Enormous, slender trees stretch skyward in this verdant valley. The wax palms, which can grow to up to 200 feet tall, are the tallest type of palm tree in the world, as well as the tallest recorded species of monocot.
The Cocora Valley, which at its lowest is still roughly 5,900 feet above sea level, is the main place to find these quirky-looking trees. The Quindío wax palm (Ceroxylon quindiuense) thrives in high-altitude places. It’s also an excellent home for endangered birds like the yellow-eared parrot.
With their slim trunks topped by clusters of leaves that resemble cottony tufts of greenery from a distance, the palms look like the whimsical trees in Dr. Seuss’s The Lorax. But sadly, these fantastic trees are in need of their own little Lorax to save them.
The wax palms have unfortunately been threatened by habitat loss, overharvesting, and disease. In the past, droves of Catholics over-plucked leaves from young trees to use during Palm Sunday, which damaged and even killed the juvenile plants. The trees were also felled so people could use the waxy trunks to make candles.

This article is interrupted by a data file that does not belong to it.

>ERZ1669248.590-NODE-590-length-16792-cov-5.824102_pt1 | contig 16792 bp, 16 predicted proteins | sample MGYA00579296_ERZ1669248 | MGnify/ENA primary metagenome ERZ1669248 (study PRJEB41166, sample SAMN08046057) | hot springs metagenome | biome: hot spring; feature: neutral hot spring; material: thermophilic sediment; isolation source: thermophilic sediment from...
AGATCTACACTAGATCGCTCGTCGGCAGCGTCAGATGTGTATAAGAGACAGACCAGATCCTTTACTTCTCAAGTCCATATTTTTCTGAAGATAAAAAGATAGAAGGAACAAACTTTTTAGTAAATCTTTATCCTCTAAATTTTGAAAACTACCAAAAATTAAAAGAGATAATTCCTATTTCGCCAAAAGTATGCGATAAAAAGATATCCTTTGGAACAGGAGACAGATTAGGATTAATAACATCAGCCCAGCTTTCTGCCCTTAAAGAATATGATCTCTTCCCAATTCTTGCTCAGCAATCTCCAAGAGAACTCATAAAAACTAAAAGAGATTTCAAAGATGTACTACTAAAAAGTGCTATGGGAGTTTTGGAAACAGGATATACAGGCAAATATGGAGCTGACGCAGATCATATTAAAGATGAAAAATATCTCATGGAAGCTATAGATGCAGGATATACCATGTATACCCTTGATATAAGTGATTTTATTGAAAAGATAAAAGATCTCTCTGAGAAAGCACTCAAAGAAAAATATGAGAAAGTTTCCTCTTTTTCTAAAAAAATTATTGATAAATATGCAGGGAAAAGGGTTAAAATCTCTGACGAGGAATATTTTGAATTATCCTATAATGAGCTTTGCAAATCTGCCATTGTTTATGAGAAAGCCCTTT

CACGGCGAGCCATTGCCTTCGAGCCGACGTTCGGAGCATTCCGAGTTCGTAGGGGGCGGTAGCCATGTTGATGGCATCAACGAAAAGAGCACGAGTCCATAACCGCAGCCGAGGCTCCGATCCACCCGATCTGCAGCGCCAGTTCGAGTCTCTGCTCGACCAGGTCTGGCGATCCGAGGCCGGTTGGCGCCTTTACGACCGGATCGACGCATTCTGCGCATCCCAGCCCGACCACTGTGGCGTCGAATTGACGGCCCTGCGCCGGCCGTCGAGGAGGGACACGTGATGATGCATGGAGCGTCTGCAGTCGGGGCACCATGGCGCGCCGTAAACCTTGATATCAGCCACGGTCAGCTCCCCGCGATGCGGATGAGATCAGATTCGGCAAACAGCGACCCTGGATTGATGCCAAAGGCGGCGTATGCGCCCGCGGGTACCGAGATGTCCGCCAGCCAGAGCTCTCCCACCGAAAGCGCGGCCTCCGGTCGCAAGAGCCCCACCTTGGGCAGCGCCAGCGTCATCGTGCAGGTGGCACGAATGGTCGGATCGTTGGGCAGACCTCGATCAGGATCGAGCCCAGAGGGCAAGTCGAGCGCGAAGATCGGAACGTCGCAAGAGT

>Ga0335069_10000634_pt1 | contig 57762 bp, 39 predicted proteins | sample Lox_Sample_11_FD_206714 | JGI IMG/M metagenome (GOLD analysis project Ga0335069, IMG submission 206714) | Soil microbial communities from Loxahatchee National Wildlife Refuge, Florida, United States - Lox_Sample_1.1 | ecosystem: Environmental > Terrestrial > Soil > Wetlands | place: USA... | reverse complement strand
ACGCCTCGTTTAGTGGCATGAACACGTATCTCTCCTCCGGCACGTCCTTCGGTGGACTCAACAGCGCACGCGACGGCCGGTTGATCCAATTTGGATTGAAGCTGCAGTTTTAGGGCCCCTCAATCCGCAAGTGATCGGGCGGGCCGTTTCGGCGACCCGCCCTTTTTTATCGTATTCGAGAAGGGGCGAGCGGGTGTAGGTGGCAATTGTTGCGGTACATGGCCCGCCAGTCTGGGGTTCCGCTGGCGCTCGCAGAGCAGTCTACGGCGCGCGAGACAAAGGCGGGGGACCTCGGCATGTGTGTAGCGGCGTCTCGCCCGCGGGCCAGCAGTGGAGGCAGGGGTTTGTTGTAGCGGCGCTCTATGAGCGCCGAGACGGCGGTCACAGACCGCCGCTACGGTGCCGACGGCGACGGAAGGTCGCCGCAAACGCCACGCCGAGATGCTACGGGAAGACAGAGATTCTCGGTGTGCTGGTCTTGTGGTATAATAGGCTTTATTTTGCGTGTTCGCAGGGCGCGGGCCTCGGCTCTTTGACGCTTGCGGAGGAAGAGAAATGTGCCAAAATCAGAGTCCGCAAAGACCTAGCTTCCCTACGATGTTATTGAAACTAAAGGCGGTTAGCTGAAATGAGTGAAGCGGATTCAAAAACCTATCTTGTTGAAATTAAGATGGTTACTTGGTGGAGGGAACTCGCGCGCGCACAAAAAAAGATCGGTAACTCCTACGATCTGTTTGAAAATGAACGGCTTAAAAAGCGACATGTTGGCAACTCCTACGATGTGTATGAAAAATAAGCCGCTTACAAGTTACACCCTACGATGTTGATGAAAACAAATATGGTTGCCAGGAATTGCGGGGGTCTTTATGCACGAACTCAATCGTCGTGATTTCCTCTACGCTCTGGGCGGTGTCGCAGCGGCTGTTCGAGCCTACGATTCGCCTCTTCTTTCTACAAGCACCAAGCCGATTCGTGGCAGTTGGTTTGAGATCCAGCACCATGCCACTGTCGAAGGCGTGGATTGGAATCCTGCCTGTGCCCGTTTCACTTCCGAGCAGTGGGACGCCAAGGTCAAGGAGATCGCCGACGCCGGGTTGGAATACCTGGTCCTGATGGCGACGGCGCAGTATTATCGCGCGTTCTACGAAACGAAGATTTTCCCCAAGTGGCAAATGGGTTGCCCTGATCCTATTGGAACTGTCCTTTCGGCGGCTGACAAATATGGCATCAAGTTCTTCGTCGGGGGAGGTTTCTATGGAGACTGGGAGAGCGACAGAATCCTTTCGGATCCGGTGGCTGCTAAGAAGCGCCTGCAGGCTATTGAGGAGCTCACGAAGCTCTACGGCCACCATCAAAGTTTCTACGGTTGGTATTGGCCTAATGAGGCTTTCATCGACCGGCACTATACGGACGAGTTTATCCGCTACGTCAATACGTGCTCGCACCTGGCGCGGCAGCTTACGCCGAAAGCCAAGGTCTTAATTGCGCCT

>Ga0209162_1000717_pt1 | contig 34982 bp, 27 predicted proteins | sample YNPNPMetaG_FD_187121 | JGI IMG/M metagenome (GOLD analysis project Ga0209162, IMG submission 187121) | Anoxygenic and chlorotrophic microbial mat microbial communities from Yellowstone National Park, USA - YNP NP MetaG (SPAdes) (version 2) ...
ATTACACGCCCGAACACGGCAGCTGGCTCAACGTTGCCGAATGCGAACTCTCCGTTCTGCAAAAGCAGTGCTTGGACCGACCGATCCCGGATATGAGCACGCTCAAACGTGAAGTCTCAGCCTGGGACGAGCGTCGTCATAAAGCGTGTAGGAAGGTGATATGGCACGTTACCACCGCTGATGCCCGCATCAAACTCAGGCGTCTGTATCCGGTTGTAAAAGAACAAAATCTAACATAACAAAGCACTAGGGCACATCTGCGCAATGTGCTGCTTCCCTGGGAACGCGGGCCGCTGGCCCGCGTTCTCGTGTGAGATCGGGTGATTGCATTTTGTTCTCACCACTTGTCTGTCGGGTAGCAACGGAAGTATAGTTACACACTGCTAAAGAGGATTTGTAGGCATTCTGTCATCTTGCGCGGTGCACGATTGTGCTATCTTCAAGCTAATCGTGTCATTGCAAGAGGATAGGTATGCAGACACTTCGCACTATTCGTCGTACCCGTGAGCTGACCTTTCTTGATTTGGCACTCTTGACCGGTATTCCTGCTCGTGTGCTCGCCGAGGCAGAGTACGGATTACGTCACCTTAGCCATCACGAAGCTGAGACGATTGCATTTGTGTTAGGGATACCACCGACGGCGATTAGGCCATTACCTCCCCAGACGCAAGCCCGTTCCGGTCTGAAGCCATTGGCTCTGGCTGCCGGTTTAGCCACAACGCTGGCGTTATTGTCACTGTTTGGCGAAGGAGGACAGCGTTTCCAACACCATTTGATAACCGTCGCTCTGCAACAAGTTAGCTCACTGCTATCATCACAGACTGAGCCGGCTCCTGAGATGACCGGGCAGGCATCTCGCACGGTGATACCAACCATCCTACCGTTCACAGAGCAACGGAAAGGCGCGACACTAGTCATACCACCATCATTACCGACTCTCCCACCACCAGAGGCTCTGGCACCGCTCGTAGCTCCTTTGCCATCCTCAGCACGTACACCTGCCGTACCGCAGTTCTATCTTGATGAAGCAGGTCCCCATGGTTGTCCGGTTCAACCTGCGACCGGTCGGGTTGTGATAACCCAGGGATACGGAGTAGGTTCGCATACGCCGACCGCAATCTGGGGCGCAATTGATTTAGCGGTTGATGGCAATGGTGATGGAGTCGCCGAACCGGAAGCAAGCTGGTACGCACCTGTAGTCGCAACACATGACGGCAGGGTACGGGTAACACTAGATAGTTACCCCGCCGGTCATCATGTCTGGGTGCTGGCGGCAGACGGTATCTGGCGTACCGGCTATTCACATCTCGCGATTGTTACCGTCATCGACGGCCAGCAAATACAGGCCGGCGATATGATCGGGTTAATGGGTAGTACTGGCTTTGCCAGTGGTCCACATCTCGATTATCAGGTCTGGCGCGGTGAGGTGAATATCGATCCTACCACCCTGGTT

In an attempt to save the tree, the government declared it the official tree of Colombia and turned the valley into a wildlife sanctuary. The palms and their lush domain are now legally protected. Hopefully, the increased protection and law enforcement that came with the designation will prevent their demise.
Know Before You Go
The Cocora Valley is part of Los Nevados National Natural Park and therefore has special protection under Colombian law. The best way to reach the valley is by Jeep from Salento, the closest town to the valley. Arriving at the valley is easy but seeing the wax palm trees themselves requires a short trek. Dress accordingly.